The Illusion of “Free” Education in North Korea

In May, 1990, Kim Jong Il was appointed First Vice-Chairman of the National Defense Commission, and in December of the following year became the supreme commander of the Korean People’s Army. Through this process, Kim grasped supreme command of the Military and the Workers’ Party, and secured the foundations of his power.

At that time, Kim Il Sung was the titular head of state and National Defense Commission Chairman, but had already become a symbolic figure. The leadership was falling gently into Kim Jong Il’s hands.

While Kim was moving to secure his power, the economy was moving into a phase of rapid deterioration. As the Warsaw Pact was dismantled in 1991 following the collapse of the Eastern European communist bloc, North Korea’s international aid and trade took a hammering.

These national financial crises seriously affected education.

▲ The nominally gratis education system

In 1977, North Korea launched an 11-year compulsory education system, and poured flattery on itself as an “education state.”

Kim Il Sung called children national treasures and made frequent onsite inspections at educational facilities. Every New Year’s Day he watched a special children’s performance.

However, Kim Jong Il did not have nearly as much interest in education as his father. When he was a candidate to succeed, he accompanied his father to inspections at schools, but after Kim Il Sung’s death he stopped doing so.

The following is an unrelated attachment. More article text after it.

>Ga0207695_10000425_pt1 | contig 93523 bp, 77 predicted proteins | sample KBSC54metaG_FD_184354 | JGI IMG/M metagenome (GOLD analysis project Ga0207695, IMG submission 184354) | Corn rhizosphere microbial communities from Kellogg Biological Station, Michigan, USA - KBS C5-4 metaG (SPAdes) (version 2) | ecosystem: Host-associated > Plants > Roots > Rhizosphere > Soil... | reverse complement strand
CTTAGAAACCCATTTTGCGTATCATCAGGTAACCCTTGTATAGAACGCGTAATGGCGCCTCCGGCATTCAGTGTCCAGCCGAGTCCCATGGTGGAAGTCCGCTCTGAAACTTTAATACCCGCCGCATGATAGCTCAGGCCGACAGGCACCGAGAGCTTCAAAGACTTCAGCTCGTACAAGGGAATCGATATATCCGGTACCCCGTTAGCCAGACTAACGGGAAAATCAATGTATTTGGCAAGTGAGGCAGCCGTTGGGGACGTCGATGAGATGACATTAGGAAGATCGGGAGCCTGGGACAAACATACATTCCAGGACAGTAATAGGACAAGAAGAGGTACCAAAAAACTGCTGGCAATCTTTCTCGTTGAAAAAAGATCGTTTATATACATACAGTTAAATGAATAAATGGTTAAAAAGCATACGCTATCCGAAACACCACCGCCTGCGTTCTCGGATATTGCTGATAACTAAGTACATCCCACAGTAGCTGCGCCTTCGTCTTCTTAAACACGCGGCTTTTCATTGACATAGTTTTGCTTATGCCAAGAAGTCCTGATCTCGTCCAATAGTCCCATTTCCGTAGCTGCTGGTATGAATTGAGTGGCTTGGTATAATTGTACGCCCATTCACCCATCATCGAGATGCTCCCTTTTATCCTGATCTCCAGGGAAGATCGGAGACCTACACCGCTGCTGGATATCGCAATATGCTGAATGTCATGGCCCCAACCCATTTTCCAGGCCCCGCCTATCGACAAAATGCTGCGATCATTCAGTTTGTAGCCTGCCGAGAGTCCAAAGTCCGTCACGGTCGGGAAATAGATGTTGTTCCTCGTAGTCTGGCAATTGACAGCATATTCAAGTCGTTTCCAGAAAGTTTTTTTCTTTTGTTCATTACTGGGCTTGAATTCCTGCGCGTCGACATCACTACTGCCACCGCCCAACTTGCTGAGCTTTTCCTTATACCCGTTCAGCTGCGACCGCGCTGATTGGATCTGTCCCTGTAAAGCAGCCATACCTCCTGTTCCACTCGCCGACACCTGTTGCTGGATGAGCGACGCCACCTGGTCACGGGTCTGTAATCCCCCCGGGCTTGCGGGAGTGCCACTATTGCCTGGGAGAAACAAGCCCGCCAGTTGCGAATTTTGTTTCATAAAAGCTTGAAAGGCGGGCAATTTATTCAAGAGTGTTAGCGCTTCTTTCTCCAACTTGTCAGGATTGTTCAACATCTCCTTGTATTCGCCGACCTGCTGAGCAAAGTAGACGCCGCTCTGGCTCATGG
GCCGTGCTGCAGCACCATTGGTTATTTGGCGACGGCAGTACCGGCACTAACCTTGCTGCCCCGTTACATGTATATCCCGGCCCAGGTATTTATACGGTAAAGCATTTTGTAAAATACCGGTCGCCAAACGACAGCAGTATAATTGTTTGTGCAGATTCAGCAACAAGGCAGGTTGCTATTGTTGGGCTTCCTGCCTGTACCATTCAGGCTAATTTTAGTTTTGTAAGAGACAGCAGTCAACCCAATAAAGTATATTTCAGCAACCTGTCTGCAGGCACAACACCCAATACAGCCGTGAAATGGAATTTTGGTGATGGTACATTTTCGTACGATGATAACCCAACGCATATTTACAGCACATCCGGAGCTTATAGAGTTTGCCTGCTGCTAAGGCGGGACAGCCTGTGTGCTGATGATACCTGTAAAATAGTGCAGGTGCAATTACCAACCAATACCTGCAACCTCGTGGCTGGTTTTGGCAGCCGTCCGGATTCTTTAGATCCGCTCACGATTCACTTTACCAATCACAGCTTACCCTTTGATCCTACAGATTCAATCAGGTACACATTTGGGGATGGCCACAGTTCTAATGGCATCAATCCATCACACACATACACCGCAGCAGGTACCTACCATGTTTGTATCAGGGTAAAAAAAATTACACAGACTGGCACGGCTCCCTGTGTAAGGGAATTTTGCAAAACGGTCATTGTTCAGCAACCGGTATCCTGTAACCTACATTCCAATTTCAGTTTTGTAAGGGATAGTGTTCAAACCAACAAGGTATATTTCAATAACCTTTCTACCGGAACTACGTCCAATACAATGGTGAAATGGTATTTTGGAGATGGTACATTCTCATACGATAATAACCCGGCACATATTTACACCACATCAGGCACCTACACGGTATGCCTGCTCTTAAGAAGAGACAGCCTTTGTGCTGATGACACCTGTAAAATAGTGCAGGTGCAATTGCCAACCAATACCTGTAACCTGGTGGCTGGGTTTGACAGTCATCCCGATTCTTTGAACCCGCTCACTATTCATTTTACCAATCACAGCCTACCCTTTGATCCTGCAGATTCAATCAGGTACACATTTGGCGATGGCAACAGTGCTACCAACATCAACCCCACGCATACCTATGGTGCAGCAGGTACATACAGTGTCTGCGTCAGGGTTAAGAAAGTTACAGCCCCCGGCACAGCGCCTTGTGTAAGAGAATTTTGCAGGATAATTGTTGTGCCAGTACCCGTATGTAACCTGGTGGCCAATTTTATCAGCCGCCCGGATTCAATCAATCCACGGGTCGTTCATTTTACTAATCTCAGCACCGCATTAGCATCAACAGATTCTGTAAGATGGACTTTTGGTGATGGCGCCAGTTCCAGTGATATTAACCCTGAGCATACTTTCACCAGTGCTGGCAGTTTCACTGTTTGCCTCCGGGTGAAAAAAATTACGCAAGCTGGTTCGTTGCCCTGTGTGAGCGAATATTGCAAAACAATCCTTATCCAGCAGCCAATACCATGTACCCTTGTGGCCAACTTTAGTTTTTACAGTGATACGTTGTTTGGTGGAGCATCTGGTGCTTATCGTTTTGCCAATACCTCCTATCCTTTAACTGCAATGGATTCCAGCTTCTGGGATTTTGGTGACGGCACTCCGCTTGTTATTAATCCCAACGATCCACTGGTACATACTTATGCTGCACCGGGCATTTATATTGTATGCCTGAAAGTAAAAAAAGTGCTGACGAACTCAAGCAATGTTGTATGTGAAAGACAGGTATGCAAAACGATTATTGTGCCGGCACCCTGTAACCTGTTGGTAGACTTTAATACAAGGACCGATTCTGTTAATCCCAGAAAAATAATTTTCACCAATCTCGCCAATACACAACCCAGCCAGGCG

Instead, Kim Jong Il consider students just supplementary workers for farm-support activities in spring and fall, and as targets for exploitation.

This is all about the campaign, “Do good things.” The most popular “good things” are raising rabbits and providing the People’s Army with aid. If students don’t have rabbits, the schools take their money instead.

People in South Korea tend to think that the time when North Korea’s free education system started collapsing was after the famine, but in reality it was the 1990s. As state investment in education was reduced, schools began operating autonomously, depending on their students in many ways.

The first example of the need to “do good things” was providing coal in the early 1990s.

During the Kim Il Sung period, coal had been provided for schools first, before other facilities, but since his death, education facilities have been largely excluded from provision.

It is impossible for schools to solve their heating problems without state support during the winter, but they do their best by forcing students to give firewood, coal or money.

Most parents would prefer to educate their kids by paying a certain fee, rather than providing such things in the name of doing “a good thing.”

The list of educational hardships is almost endless. Further examples include;

– Nowadays, schools have problems providing students with text books, which were free in the past, so students have to use their seniors’ text books. Excluding Pyongyang, less than 50% of students get new, free text books every year.

– Every time desks, chairs, school roofs, fences and others facilities are repaired, students have to pay for it.

– In universities and senior schools, students have to give a certain degree of bribe like firewood, gasoline, alcohol, or money in order to take exams and get credits, too.

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